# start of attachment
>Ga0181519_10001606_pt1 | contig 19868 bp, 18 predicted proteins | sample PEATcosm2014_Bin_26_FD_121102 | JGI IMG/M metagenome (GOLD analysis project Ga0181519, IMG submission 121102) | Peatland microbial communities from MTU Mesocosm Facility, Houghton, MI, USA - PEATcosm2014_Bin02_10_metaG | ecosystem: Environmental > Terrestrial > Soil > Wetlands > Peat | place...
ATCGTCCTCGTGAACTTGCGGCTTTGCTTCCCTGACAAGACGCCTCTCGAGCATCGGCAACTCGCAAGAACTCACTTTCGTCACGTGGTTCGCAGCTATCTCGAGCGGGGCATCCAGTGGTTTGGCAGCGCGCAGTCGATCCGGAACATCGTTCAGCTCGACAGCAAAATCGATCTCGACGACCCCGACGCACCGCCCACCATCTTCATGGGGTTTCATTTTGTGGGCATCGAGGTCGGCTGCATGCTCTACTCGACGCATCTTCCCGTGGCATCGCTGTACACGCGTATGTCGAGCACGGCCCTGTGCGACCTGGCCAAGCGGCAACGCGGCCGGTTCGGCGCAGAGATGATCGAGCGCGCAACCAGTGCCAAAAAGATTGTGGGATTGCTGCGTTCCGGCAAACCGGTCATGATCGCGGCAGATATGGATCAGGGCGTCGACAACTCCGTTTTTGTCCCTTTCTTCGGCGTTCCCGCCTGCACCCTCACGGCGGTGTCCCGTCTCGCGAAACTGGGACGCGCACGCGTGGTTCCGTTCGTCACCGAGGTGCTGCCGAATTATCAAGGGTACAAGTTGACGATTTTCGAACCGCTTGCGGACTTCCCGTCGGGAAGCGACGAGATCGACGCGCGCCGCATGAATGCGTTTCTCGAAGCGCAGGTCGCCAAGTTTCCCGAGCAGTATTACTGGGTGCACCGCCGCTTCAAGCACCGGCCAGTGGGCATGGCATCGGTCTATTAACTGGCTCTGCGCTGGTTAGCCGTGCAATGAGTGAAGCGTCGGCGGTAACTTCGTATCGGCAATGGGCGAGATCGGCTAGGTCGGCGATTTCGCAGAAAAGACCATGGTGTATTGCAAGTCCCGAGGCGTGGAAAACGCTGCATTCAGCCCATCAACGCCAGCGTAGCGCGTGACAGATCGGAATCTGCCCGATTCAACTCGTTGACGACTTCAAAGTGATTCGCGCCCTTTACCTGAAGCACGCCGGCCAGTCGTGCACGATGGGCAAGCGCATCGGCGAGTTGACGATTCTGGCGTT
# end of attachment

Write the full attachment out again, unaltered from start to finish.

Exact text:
>Ga0181519_10001606_pt1 | contig 19868 bp, 18 predicted proteins | sample PEATcosm2014_Bin_26_FD_121102 | JGI IMG/M metagenome (GOLD analysis project Ga0181519, IMG submission 121102) | Peatland microbial communities from MTU Mesocosm Facility, Houghton, MI, USA - PEATcosm2014_Bin02_10_metaG | ecosystem: Environmental > Terrestrial > Soil > Wetlands > Peat | place...
ATCGTCCTCGTGAACTTGCGGCTTTGCTTCCCTGACAAGACGCCTCTCGAGCATCGGCAACTCGCAAGAACTCACTTTCGTCACGTGGTTCGCAGCTATCTCGAGCGGGGCATCCAGTGGTTTGGCAGCGCGCAGTCGATCCGGAACATCGTTCAGCTCGACAGCAAAATCGATCTCGACGACCCCGACGCACCGCCCACCATCTTCATGGGGTTTCATTTTGTGGGCATCGAGGTCGGCTGCATGCTCTACTCGACGCATCTTCCCGTGGCATCGCTGTACACGCGTATGTCGAGCACGGCCCTGTGCGACCTGGCCAAGCGGCAACGCGGCCGGTTCGGCGCAGAGATGATCGAGCGCGCAACCAGTGCCAAAAAGATTGTGGGATTGCTGCGTTCCGGCAAACCGGTCATGATCGCGGCAGATATGGATCAGGGCGTCGACAACTCCGTTTTTGTCCCTTTCTTCGGCGTTCCCGCCTGCACCCTCACGGCGGTGTCCCGTCTCGCGAAACTGGGACGCGCACGCGTGGTTCCGTTCGTCACCGAGGTGCTGCCGAATTATCAAGGGTACAAGTTGACGATTTTCGAACCGCTTGCGGACTTCCCGTCGGGAAGCGACGAGATCGACGCGCGCCGCATGAATGCGTTTCTCGAAGCGCAGGTCGCCAAGTTTCCCGAGCAGTATTACTGGGTGCACCGCCGCTTCAAGCACCGGCCAGTGGGCATGGCATCGGTCTATTAACTGGCTCTGCGCTGGTTAGCCGTGCAATGAGTGAAGCGTCGGCGGTAACTTCGTATCGGCAATGGGCGAGATCGGCTAGGTCGGCGATTTCGCAGAAAAGACCATGGTGTATTGCAAGTCCCGAGGCGTGGAAAACGCTGCATTCAGCCCATCAACGCCAGCGTAGCGCGTGACAGATCGGAATCTGCCCGATTCAACTCGTTGACGACTTCAAAGTGATTCGCGCCCTTTACCTGAAGCACGCCGGCCAGTCGTGCACGATGGGCAAGCGCATCGGCGAGTTGACGATTCTGGCGTT